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Green Sand Metalcasting Foundry News

A Study of Cores Types for the Casting Process

Posted by Hill and Griffith Company on Aug 25, 2020 5:04:26 PM

Excerpt from the article in the March 2015 issue of International Journal of Advanced Technology in Engineering and Science by Dhairya S. Deore, et. al.

Casting is the process of producing metal/alloy component parts of desired shapes by pouring the molten metal/alloy into a prepared mold (of that shape) and then allowing the metal/alloy to cool and solidify. The solidified piece of metal/alloy is known as casting. To enhance the casting process, we must improve the quality of sand. Sand muller improves this quality. A core is essentially a body of materials which forms
components of the mold. It possesses sufficient strength to be handled as an independent unit.
 
A core is an obstruction, which when positioned in the mold, naturally does not permit the molten metal to fill up the space occupied by the core. In this way a core produces a hollow casting. Cores are required to create the recesses, undercuts and interior cavities that are often a part of castings. Cores are employed as inserts in a mold to form design features that are otherwise extremely difficult to produce by simple molding. The dry silica sand is used as a basic refractory material for preparing core. This sand withstands high temperature of metal poured in the mold.

Warut Sintapano Core Mold

VI. Sand Core

The forming of holes, internal cavities and other internal surfaces of casting depends on cores. Therefore, cores are defined as the portion of a mold that forms the hollow interior of the casting. Casting is produced in the foundry by pouring molten metal into a mold made to shape of
the component required.
 
Castings play a vital part in all branches of engineering. The flexibility of casting production techniques enable practically, all shapes to be produced. Though naturally, production cost is important. In domestic applications, castings are used for stoves, gates, cookers, radiators, bath, piping for main water supply and drainage. However, the product of casting on a large scale is a sophisticated and capital-intensive
business. Cores are also used in shaping external surfaces of cast products when a pattern is so shaped that it forms a core as an integral part of the mold such as a green sand core.
 
Though this is an economical method of forming cavities in casting, it is limited to shallow and short lengths. But binders suitable for foundry cores must not only hold sand together but must also be sufficiently resistant to high temperature, in order for it to collapse and allow sand to be easily removed from the casting leaving its surface smooth. The binder's ability to collapse on cooling is known as breakdown. This property is very important to core holes, which are in accessible to felting.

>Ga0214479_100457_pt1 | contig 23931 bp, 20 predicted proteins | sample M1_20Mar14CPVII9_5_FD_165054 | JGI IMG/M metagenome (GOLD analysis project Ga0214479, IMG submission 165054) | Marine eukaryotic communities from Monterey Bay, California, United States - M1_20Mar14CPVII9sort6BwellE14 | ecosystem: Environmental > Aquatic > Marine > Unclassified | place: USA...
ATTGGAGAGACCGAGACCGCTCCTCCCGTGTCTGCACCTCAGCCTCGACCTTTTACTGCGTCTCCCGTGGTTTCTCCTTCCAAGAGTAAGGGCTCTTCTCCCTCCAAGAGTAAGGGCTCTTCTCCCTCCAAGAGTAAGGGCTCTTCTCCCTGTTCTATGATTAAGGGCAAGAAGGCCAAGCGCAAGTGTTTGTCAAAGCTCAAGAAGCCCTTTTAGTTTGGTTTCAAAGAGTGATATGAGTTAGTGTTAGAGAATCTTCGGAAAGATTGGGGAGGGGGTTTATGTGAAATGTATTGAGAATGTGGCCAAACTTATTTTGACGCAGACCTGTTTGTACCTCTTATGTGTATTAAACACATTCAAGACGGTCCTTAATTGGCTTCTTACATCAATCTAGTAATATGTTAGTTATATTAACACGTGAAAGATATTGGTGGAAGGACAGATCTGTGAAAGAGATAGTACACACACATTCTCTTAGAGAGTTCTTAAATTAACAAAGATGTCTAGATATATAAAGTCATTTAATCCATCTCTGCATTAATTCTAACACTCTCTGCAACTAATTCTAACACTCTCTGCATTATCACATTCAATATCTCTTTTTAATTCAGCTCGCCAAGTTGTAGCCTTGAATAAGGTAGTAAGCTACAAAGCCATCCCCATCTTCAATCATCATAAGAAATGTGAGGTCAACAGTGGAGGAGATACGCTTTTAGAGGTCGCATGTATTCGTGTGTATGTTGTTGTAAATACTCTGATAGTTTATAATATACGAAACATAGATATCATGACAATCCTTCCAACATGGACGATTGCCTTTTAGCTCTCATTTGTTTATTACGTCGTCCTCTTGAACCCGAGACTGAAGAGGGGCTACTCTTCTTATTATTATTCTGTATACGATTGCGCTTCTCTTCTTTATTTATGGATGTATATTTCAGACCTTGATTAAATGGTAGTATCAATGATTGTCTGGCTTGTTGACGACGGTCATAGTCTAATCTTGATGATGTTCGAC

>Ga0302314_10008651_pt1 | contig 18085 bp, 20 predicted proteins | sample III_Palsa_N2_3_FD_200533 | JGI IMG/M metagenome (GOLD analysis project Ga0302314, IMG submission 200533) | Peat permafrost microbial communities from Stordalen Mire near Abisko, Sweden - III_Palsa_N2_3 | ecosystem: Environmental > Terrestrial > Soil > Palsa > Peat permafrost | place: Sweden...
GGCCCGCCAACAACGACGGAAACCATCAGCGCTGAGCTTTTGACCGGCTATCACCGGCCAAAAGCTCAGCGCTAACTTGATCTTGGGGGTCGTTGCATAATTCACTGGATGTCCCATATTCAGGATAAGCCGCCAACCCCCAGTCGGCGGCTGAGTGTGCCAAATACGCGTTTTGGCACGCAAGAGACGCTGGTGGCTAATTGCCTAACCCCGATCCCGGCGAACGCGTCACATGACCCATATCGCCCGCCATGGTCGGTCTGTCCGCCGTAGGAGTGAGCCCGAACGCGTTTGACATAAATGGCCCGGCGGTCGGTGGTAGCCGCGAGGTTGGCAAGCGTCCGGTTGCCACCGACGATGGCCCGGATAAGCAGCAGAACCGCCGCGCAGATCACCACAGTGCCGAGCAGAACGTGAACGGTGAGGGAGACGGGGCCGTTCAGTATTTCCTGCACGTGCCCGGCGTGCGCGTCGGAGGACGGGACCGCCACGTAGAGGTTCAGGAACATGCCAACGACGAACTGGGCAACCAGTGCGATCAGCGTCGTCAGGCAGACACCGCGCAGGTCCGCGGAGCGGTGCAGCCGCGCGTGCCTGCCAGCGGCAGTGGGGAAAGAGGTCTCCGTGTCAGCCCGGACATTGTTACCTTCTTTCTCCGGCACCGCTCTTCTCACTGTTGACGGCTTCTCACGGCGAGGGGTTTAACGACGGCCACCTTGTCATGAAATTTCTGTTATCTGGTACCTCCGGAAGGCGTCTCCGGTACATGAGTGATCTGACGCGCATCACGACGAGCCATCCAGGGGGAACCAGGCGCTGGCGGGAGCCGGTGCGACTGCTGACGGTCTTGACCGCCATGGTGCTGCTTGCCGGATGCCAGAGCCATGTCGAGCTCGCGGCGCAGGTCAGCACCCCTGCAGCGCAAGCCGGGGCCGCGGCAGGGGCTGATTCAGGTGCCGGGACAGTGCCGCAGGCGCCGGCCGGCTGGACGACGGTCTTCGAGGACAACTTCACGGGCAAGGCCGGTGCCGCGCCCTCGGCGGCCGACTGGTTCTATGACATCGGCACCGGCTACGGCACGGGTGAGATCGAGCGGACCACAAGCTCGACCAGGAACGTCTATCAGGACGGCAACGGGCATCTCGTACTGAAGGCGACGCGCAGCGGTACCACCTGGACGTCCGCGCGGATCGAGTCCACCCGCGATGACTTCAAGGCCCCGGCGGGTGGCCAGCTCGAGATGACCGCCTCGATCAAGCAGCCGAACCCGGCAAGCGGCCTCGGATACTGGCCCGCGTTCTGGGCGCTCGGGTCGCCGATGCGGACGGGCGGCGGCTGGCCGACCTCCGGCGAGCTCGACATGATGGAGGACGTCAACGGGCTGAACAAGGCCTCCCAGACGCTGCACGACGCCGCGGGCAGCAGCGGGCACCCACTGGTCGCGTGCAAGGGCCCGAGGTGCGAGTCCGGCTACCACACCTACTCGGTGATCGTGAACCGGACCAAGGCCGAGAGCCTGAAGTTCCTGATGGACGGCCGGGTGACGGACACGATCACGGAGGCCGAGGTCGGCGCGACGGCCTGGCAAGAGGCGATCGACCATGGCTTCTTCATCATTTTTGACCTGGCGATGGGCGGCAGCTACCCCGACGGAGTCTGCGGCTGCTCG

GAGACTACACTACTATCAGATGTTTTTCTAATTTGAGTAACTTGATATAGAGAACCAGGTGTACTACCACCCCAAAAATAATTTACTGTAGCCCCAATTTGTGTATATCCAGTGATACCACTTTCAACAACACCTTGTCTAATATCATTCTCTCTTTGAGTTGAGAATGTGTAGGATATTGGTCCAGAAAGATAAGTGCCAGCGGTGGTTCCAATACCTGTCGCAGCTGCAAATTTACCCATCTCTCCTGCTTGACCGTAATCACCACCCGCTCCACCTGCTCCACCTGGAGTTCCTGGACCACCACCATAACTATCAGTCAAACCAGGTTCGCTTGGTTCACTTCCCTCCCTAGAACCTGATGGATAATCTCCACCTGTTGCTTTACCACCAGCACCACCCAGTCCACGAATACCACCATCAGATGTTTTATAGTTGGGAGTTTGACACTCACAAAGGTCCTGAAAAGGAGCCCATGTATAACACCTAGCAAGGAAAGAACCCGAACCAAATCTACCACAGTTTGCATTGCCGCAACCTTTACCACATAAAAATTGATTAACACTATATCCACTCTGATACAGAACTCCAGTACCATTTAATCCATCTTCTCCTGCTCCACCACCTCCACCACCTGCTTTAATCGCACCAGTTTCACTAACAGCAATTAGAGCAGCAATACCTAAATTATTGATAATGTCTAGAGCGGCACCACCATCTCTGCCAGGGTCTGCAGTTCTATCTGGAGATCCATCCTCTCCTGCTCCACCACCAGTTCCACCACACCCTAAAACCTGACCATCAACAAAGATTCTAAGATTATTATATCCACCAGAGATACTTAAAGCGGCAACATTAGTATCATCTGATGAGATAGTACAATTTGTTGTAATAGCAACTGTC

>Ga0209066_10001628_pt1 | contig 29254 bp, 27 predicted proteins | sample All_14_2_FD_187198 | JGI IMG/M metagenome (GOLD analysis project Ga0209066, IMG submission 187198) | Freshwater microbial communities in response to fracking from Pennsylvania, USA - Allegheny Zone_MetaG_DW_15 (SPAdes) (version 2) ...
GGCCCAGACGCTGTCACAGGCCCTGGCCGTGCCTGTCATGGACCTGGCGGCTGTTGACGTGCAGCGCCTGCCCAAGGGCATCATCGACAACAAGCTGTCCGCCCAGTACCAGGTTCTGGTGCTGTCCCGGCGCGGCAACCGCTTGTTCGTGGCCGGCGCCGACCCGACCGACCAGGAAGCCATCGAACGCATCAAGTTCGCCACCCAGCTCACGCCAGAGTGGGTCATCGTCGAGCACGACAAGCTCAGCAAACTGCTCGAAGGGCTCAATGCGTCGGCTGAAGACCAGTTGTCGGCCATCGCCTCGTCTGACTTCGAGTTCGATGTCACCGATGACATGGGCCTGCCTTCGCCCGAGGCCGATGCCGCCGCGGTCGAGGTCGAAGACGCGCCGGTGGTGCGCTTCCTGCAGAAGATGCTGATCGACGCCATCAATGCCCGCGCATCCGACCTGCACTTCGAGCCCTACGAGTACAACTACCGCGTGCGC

6.1 Core Requirements
6.1.1 There are seven requirements for cores:
a. For green sand cores, there must be adequate strength for handling.
b. Permeability must be very high to allow for gas to escape.
c. As the casting or molding cools, the core must be weak enough to break down as the material shrinks. Moreover, the core must be easy to remove during shakeout.
d. Good refractoriness is required as the core is usually surrounded by hot metal during casting or molding.
e. A smooth surface finish.
f. A minimum generation of gases during metal pouring.
 
6.2 Binders
Special binders are introduced into core sands to add strength. The oldest binder was vegetable oil, however now synthetic oil is used in conjunction with cereal or clay. The core is then baked in a convection oven between 200 and 250 °C (392 and 482 °F). The heat causes the binder to cross-link or polymerize. While this process is simple, the dimensional accuracy is low. Another type of binder process is called the hot-box process, which uses a thermoset and catalyst for a binder. The sand with the binder is packed into a core box that is heated to approximately 230°C (446 °F), which is where the name originated. The binder that touches the hot surface of the core box begins to cure within 10 to 30 seconds. Depending on the type of binder it may require further baking to fully cure.
 
In a similar vein, the cold-box process uses a binder that is hardened through the use of special gases. The binder coated sand is packed into a core box and then sealed so that a curing gas can be introduced. These gases are often toxic (i.e. amine gas) or odorous (i.e. SO2), so special handling systems must be used. However, because high temperatures are not required, the core box can be made from metal, wood,
or plastic. An added benefit is that hollow core can be formed if the gas is introduced via holes in the core surface, which cause only the surface of the core to harden; the remaining sand is then just dumped out to be used again. For example, a cold-box sand casting core binder is sodium silicate, which hardens on exposure to carbon dioxide.
 
Special binders are used in air-set sands to produce core at room temperature. These sands do not require a gas catalyst because organic binders and a curing catalyst are mixed together in the sand, which initiates the curing process. The only disadvantage with this is that after the catalyst is mixed in, there is a short time to use the sand. A third way to produce room temperature cores is by shell molding.

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